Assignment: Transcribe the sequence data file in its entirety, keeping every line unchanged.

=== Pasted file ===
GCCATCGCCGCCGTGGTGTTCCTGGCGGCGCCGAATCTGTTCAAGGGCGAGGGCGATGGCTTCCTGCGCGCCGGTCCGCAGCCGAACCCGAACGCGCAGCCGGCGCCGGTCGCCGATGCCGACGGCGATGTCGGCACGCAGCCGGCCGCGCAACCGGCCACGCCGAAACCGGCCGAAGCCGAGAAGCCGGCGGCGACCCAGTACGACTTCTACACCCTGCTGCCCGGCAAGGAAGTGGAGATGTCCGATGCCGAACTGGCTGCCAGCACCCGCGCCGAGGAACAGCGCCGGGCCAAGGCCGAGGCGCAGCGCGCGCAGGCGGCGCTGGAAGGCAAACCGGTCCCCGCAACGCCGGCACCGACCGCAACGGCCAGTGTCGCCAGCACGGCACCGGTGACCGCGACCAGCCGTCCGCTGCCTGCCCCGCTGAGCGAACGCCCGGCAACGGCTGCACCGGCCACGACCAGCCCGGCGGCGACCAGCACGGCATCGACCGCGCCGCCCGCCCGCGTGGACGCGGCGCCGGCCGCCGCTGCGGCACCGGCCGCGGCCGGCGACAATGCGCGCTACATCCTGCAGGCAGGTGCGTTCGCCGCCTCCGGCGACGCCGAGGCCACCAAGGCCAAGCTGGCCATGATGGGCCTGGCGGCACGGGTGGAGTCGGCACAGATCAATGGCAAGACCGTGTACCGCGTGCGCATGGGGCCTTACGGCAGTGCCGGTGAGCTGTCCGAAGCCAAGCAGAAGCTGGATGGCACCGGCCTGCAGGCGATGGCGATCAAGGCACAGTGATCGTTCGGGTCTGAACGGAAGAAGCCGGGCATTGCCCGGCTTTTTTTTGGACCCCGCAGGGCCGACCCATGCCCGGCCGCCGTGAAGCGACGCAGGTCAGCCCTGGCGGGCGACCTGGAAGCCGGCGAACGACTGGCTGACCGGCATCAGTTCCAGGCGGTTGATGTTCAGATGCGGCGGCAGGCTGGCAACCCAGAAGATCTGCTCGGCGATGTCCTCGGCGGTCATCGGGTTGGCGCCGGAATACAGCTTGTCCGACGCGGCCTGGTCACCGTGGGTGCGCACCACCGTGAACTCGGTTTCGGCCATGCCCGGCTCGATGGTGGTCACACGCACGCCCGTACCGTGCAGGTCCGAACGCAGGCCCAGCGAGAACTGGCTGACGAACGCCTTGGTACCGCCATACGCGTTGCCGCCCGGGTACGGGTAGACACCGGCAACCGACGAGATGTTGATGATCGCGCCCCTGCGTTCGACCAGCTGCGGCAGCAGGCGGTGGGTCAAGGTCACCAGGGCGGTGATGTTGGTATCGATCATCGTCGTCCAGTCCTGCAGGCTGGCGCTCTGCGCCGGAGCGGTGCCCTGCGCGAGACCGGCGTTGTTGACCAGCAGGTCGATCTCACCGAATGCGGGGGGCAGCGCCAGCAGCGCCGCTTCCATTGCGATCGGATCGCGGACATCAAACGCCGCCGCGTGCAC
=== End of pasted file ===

GCCATCGCCGCCGTGGTGTTCCTGGCGGCGCCGAATCTGTTCAAGGGCGAGGGCGATGGCTTCCTGCGCGCCGGTCCGCAGCCGAACCCGAACGCGCAGCCGGCGCCGGTCGCCGATGCCGACGGCGATGTCGGCACGCAGCCGGCCGCGCAACCGGCCACGCCGAAACCGGCCGAAGCCGAGAAGCCGGCGGCGACCCAGTACGACTTCTACACCCTGCTGCCCGGCAAGGAAGTGGAGATGTCCGATGCCGAACTGGCTGCCAGCACCCGCGCCGAGGAACAGCGCCGGGCCAAGGCCGAGGCGCAGCGCGCGCAGGCGGCGCTGGAAGGCAAACCGGTCCCCGCAACGCCGGCACCGACCGCAACGGCCAGTGTCGCCAGCACGGCACCGGTGACCGCGACCAGCCGTCCGCTGCCTGCCCCGCTGAGCGAACGCCCGGCAACGGCTGCACCGGCCACGACCAGCCCGGCGGCGACCAGCACGGCATCGACCGCGCCGCCCGCCCGCGTGGACGCGGCGCCGGCCGCCGCTGCGGCACCGGCCGCGGCCGGCGACAATGCGCGCTACATCCTGCAGGCAGGTGCGTTCGCCGCCTCCGGCGACGCCGAGGCCACCAAGGCCAAGCTGGCCATGATGGGCCTGGCGGCACGGGTGGAGTCGGCACAGATCAATGGCAAGACCGTGTACCGCGTGCGCATGGGGCCTTACGGCAGTGCCGGTGAGCTGTCCGAAGCCAAGCAGAAGCTGGATGGCACCGGCCTGCAGGCGATGGCGATCAAGGCACAGTGATCGTTCGGGTCTGAACGGAAGAAGCCGGGCATTGCCCGGCTTTTTTTTGGACCCCGCAGGGCCGACCCATGCCCGGCCGCCGTGAAGCGACGCAGGTCAGCCCTGGCGGGCGACCTGGAAGCCGGCGAACGACTGGCTGACCGGCATCAGTTCCAGGCGGTTGATGTTCAGATGCGGCGGCAGGCTGGCAACCCAGAAGATCTGCTCGGCGATGTCCTCGGCGGTCATCGGGTTGGCGCCGGAATACAGCTTGTCCGACGCGGCCTGGTCACCGTGGGTGCGCACCACCGTGAACTCGGTTTCGGCCATGCCCGGCTCGATGGTGGTCACACGCACGCCCGTACCGTGCAGGTCCGAACGCAGGCCCAGCGAGAACTGGCTGACGAACGCCTTGGTACCGCCATACGCGTTGCCGCCCGGGTACGGGTAGACACCGGCAACCGACGAGATGTTGATGATCGCGCCCCTGCGTTCGACCAGCTGCGGCAGCAGGCGGTGGGTCAAGGTCACCAGGGCGGTGATGTTGGTATCGATCATCGTCGTCCAGTCCTGCAGGCTGGCGCTCTGCGCCGGAGCGGTGCCCTGCGCGAGACCGGCGTTGTTGACCAGCAGGTCGATCTCACCGAATGCGGGGGGCAGCGCCAGCAGCGCCGCTTCCATTGCGATCGGATCGCGGACATCAAACGCCGCCGCGTGCAC